$67.5 billion over 10 years for public transit, with a variety of projects underway, including Go Transit and Ontario Line investments and $27.4 billion over 10 years to support the planning and construction of highway expansion and rehabilitation projects across the province.

$1 billion to support critical legacy infrastructure such as all‐season roads, broadband connectivity, and community support for the Ring of Fire region.

Housing and affordability

$1.8 billion over three years, beginning in 2024–25, to help build municipal housing‐enabling infrastructure projects through the new $1.0 billion Municipal Housing Infrastructure Program and the enhanced $825 million Housing‐Enabling Water Systems Fund.

In an effort to modernize auto insurance, the budget includes reforms that allow Ontarians to opt out of some portions of auto insurance and select from a wider variety of coverage options to lower their car insurance premiums.


Nearly $50 billion over the next 10 years in hospital infrastructure, including close to $36 billion in hospital capital grants, to support more than 50 hospital projects that would add approximately 3,000 new beds over 10 years to increase access to quality care.

A new medical school at York University, which will be the first medical school in Canada focused primarily on training family doctors. This program will focus on enhancing access to primary care across the province for communities currently facing family doctor shortages.

Workforce and skills development

An additional $100 million in the Skills Development Fund, which was initially launched in 2021, as well as $62 million in two of Ontario's foundational skilled trades programs, including over $21 million to expand the Ontario Youth Apprenticeship Program and $42 million to launch 100 pre-apprenticeship training programs around the province.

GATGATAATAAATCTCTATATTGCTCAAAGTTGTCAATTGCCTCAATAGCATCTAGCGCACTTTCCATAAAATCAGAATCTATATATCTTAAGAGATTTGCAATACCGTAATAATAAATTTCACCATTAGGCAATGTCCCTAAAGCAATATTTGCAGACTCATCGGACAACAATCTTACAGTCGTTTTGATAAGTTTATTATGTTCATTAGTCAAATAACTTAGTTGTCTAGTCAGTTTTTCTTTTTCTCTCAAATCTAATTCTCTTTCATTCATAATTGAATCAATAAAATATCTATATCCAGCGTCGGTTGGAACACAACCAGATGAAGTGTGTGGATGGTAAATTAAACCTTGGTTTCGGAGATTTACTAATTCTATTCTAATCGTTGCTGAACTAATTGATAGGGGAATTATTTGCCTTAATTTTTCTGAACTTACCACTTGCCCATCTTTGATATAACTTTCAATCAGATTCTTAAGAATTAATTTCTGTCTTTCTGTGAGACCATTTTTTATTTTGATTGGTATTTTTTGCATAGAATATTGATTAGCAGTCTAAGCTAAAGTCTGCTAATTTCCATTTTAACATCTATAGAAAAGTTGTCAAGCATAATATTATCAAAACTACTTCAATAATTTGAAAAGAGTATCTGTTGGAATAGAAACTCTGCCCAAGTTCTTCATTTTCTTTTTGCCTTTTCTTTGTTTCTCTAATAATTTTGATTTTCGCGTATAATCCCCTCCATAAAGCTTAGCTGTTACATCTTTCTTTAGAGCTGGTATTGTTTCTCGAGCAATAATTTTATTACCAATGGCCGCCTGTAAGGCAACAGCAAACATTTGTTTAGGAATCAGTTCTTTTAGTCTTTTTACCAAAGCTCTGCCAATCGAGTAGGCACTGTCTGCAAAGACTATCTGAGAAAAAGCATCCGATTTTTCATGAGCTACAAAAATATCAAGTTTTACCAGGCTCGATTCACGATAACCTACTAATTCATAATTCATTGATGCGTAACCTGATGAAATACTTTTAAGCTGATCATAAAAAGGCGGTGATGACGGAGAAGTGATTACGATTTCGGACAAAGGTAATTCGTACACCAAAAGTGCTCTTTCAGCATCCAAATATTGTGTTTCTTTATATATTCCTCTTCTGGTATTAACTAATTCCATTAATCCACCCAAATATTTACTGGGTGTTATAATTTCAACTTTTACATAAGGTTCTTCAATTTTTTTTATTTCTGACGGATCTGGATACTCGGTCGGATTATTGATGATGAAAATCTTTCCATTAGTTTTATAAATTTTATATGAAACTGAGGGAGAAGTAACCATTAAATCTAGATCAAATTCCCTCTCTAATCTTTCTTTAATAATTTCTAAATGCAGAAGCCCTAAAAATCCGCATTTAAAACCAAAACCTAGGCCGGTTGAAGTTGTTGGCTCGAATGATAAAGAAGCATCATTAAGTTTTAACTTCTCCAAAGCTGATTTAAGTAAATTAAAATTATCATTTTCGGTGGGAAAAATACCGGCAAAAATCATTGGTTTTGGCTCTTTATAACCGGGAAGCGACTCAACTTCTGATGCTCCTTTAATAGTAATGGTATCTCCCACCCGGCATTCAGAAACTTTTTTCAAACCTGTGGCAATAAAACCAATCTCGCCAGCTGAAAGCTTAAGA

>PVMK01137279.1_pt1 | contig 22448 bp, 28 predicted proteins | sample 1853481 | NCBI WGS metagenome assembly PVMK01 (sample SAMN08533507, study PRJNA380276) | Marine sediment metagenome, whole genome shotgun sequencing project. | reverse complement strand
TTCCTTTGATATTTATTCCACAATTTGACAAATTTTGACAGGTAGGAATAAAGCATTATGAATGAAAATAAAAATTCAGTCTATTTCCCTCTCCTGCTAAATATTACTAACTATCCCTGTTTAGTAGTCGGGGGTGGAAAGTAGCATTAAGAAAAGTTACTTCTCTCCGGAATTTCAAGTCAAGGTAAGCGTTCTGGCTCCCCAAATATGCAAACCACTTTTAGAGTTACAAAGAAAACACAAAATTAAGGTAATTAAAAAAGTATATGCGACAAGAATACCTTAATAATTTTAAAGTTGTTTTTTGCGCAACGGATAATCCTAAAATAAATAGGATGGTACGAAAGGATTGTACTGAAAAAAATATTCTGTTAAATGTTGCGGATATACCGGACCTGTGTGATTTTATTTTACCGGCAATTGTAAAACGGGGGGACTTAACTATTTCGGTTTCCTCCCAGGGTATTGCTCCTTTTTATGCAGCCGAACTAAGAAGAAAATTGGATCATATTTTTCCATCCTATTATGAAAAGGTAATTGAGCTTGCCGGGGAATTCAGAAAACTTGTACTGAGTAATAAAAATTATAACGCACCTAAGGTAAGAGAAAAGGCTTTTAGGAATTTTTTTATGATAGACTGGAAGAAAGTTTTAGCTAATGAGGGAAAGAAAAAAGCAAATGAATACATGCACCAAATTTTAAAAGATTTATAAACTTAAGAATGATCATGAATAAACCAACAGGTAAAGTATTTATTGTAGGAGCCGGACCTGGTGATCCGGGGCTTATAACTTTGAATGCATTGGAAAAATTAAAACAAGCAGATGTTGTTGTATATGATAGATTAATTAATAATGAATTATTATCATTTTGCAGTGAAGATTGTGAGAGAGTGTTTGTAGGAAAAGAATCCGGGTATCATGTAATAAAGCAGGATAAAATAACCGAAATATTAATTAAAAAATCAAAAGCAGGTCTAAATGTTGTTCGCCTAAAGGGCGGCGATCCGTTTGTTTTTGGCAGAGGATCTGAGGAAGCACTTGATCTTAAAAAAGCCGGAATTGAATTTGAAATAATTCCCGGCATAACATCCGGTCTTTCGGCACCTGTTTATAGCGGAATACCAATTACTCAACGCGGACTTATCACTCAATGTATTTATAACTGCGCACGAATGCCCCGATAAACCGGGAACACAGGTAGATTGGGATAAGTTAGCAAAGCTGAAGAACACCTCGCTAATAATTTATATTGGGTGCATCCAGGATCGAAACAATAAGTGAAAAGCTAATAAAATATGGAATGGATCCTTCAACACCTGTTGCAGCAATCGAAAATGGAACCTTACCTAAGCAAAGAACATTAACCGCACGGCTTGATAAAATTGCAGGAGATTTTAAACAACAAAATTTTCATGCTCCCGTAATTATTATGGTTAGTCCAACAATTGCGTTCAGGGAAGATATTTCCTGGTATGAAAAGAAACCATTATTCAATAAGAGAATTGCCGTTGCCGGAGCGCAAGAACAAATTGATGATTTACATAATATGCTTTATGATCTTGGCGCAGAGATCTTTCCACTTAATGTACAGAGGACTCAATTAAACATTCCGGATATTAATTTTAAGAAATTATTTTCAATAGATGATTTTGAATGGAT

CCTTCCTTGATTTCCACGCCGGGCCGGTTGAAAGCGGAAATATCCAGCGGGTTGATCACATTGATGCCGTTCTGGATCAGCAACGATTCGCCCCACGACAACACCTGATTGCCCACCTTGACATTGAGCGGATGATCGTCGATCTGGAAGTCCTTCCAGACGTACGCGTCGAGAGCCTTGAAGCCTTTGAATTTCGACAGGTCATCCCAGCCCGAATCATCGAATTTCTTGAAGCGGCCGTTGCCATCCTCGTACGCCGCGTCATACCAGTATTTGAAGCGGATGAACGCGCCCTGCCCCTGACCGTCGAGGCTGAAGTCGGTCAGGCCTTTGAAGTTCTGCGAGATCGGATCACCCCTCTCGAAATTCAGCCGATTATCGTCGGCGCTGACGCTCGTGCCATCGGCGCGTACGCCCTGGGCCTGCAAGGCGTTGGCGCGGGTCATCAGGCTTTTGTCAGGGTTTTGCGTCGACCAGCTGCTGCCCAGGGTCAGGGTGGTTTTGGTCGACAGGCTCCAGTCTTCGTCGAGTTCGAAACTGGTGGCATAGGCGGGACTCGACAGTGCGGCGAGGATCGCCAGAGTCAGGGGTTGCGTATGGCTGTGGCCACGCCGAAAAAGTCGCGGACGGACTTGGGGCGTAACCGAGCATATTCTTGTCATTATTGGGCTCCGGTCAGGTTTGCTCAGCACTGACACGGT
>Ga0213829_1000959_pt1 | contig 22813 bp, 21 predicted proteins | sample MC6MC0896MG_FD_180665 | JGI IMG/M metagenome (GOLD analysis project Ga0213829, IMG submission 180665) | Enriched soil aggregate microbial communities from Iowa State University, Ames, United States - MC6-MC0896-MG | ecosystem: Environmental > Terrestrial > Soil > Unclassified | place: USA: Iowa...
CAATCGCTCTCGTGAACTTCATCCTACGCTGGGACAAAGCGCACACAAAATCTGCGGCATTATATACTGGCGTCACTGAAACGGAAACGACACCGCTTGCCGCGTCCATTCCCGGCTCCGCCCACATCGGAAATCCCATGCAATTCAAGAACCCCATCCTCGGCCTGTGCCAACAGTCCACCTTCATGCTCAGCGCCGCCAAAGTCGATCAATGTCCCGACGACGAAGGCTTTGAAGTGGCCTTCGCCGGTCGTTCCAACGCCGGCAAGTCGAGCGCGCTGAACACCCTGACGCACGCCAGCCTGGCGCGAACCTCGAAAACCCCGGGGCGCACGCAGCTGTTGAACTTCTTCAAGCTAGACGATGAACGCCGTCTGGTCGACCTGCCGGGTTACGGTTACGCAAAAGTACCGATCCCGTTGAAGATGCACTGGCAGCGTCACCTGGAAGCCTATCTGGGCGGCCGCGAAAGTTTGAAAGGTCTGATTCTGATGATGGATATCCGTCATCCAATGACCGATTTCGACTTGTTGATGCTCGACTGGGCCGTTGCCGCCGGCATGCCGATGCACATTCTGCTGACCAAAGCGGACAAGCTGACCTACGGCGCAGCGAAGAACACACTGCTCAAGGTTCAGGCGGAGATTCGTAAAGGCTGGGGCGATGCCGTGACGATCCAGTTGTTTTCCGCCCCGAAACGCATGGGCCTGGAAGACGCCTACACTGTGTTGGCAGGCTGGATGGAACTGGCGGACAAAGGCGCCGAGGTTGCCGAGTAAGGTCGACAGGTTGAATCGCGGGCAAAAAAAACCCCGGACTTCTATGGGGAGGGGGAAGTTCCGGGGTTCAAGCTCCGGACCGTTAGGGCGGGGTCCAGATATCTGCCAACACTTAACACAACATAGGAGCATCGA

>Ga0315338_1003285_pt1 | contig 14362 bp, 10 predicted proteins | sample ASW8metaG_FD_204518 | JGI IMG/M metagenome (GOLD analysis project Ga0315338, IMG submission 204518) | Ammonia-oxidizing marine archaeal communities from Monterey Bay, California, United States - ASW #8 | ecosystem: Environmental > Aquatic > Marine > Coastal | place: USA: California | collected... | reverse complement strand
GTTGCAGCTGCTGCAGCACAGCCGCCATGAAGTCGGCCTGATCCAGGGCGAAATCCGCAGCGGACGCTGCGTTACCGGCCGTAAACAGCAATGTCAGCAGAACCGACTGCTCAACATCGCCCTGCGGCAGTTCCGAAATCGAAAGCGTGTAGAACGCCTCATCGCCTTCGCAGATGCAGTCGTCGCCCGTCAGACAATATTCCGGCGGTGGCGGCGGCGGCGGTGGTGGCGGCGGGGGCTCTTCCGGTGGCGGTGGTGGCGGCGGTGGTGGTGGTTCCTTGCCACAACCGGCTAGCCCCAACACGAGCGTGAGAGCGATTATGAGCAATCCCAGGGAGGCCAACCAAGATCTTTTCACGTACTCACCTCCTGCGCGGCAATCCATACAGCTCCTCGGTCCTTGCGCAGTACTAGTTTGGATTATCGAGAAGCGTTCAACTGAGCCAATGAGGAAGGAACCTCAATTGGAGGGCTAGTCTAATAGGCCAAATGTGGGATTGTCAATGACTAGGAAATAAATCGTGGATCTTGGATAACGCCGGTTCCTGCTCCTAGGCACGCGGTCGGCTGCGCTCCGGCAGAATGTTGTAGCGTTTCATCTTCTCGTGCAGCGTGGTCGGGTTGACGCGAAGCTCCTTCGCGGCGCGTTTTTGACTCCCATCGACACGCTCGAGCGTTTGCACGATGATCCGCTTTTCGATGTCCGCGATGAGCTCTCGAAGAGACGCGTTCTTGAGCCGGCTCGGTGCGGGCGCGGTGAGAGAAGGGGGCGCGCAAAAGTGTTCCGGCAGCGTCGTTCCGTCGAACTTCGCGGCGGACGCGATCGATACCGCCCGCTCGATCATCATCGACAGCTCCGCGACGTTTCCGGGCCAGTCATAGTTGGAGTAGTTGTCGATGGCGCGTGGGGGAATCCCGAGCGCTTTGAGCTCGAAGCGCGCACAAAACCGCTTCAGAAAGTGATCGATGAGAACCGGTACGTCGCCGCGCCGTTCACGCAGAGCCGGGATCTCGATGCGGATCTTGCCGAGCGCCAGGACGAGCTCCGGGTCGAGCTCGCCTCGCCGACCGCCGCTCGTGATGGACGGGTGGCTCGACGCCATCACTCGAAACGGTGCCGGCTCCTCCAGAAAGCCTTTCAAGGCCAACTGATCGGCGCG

New Democratic Party (NDP)

Provincial opposition leader, Marit Stiles was vocal in her criticism of the budget, arguing that it does little to support Ontarians with the cost of living, people without a family doctor struggling to access health care or those seeking affordable housing.

Ontario Liberal Party

Ontario’s Liberal Party leader, Bonnie Crombie, noted that the budget does not adequately support families dealing with the affordability crisis.

Green Party

Green Party Leader, Mike Shreiner, critiqued the lack of significant investment to the repair backlog in the education sector.

Ontario Chamber of Commerce (OCC)

“This budget takes important steps in the right direction, and at a time when Ontario faces declining productivity, we hope it sets the stage for bigger leaps forward,” said Daniel Tisch, President and CEO of the OCC.

Canadian Federation of Independent Business (CFIB)

“While we recognize that many small businesses will benefit from today’s announced infrastructure investments, the Ontario government’s ambitious building plans must come with a comprehensive construction mitigation program that provides direct funding to small businesses for lengthy, disruptive projects. Small businesses need to survive to benefit from the finished project. All further provincial construction announcements should include construction mitigation policies,” said the CFIB.

Next Steps

For further insights and analysis on today’s budget and how it impacts your organization, please contact NATIONAL Toronto’s Public Affairs Practice Lead, Saeed Selvam.


Written by Alexandre Boucher | Alexandre Mailhot